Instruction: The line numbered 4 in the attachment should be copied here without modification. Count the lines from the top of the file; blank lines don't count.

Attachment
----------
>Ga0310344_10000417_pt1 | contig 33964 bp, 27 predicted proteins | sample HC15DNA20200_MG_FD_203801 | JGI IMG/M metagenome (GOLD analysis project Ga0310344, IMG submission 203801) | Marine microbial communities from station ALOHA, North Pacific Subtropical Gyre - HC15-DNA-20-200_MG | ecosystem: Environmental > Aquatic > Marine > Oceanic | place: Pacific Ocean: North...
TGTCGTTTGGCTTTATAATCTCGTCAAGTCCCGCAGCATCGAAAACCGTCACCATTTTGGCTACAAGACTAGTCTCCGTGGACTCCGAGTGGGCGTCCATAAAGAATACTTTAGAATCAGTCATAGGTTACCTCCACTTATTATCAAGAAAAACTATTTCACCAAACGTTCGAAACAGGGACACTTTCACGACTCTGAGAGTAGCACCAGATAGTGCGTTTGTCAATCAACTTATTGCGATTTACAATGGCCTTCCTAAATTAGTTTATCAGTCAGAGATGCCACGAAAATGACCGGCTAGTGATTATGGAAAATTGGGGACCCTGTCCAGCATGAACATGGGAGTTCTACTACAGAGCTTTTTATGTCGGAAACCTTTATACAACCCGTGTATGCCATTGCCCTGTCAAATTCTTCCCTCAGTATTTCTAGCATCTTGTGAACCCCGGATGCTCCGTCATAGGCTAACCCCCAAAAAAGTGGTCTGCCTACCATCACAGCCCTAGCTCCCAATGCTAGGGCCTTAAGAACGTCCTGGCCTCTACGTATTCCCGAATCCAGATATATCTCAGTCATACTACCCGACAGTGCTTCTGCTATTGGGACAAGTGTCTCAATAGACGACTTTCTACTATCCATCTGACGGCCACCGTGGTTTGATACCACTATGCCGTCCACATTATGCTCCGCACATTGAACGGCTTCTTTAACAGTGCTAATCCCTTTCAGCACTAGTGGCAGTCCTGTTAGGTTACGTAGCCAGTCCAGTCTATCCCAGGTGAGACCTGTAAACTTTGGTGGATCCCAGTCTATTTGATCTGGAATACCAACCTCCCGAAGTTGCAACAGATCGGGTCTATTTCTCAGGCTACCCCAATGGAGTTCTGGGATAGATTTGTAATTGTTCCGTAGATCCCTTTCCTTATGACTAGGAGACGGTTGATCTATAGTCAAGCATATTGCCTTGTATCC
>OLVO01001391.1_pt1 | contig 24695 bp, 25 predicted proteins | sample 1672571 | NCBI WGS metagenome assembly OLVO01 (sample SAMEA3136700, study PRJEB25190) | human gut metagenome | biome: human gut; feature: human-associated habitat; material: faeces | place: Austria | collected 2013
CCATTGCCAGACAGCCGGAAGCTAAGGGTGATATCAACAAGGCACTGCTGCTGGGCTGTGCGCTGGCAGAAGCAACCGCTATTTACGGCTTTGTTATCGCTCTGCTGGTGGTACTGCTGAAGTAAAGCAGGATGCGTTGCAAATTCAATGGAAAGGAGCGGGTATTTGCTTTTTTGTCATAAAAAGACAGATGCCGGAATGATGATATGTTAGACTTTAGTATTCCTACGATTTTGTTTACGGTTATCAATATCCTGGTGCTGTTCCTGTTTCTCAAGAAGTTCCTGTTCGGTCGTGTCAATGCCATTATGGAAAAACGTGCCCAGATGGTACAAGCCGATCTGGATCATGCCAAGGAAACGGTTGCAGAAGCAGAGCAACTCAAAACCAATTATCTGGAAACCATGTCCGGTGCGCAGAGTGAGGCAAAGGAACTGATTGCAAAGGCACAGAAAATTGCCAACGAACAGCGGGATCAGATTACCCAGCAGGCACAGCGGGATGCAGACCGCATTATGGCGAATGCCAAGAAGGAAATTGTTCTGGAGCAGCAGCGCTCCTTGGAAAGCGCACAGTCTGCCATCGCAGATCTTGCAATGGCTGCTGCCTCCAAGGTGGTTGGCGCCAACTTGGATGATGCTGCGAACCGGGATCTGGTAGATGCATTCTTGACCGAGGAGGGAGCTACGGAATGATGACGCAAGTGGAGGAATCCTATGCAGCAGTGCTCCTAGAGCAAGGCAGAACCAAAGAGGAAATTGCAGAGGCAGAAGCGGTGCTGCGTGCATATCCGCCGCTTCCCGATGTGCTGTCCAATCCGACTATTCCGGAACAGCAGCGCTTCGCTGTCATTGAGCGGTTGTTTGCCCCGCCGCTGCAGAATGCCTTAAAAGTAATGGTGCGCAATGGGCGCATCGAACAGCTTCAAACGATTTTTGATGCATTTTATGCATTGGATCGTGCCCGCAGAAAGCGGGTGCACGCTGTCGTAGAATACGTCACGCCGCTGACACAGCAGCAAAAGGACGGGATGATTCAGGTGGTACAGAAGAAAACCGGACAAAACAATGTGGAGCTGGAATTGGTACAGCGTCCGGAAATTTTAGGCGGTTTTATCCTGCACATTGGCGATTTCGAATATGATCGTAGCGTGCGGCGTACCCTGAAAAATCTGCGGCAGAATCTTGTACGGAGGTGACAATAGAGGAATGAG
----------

CCATTGCCAGACAGCCGGAAGCTAAGGGTGATATCAACAAGGCACTGCTGCTGGGCTGTGCGCTGGCAGAAGCAACCGCTATTTACGGCTTTGTTATCGCTCTGCTGGTGGTACTGCTGAAGTAAAGCAGGATGCGTTGCAAATTCAATGGAAAGGAGCGGGTATTTGCTTTTTTGTCATAAAAAGACAGATGCCGGAATGATGATATGTTAGACTTTAGTATTCCTACGATTTTGTTTACGGTTATCAATATCCTGGTGCTGTTCCTGTTTCTCAAGAAGTTCCTGTTCGGTCGTGTCAATGCCATTATGGAAAAACGTGCCCAGATGGTACAAGCCGATCTGGATCATGCCAAGGAAACGGTTGCAGAAGCAGAGCAACTCAAAACCAATTATCTGGAAACCATGTCCGGTGCGCAGAGTGAGGCAAAGGAACTGATTGCAAAGGCACAGAAAATTGCCAACGAACAGCGGGATCAGATTACCCAGCAGGCACAGCGGGATGCAGACCGCATTATGGCGAATGCCAAGAAGGAAATTGTTCTGGAGCAGCAGCGCTCCTTGGAAAGCGCACAGTCTGCCATCGCAGATCTTGCAATGGCTGCTGCCTCCAAGGTGGTTGGCGCCAACTTGGATGATGCTGCGAACCGGGATCTGGTAGATGCATTCTTGACCGAGGAGGGAGCTACGGAATGATGACGCAAGTGGAGGAATCCTATGCAGCAGTGCTCCTAGAGCAAGGCAGAACCAAAGAGGAAATTGCAGAGGCAGAAGCGGTGCTGCGTGCATATCCGCCGCTTCCCGATGTGCTGTCCAATCCGACTATTCCGGAACAGCAGCGCTTCGCTGTCATTGAGCGGTTGTTTGCCCCGCCGCTGCAGAATGCCTTAAAAGTAATGGTGCGCAATGGGCGCATCGAACAGCTTCAAACGATTTTTGATGCATTTTATGCATTGGATCGTGCCCGCAGAAAGCGGGTGCACGCTGTCGTAGAATACGTCACGCCGCTGACACAGCAGCAAAAGGACGGGATGATTCAGGTGGTACAGAAGAAAACCGGACAAAACAATGTGGAGCTGGAATTGGTACAGCGTCCGGAAATTTTAGGCGGTTTTATCCTGCACATTGGCGATTTCGAATATGATCGTAGCGTGCGGCGTACCCTGAAAAATCTGCGGCAGAATCTTGTACGGAGGTGACAATAGAGGAATGAG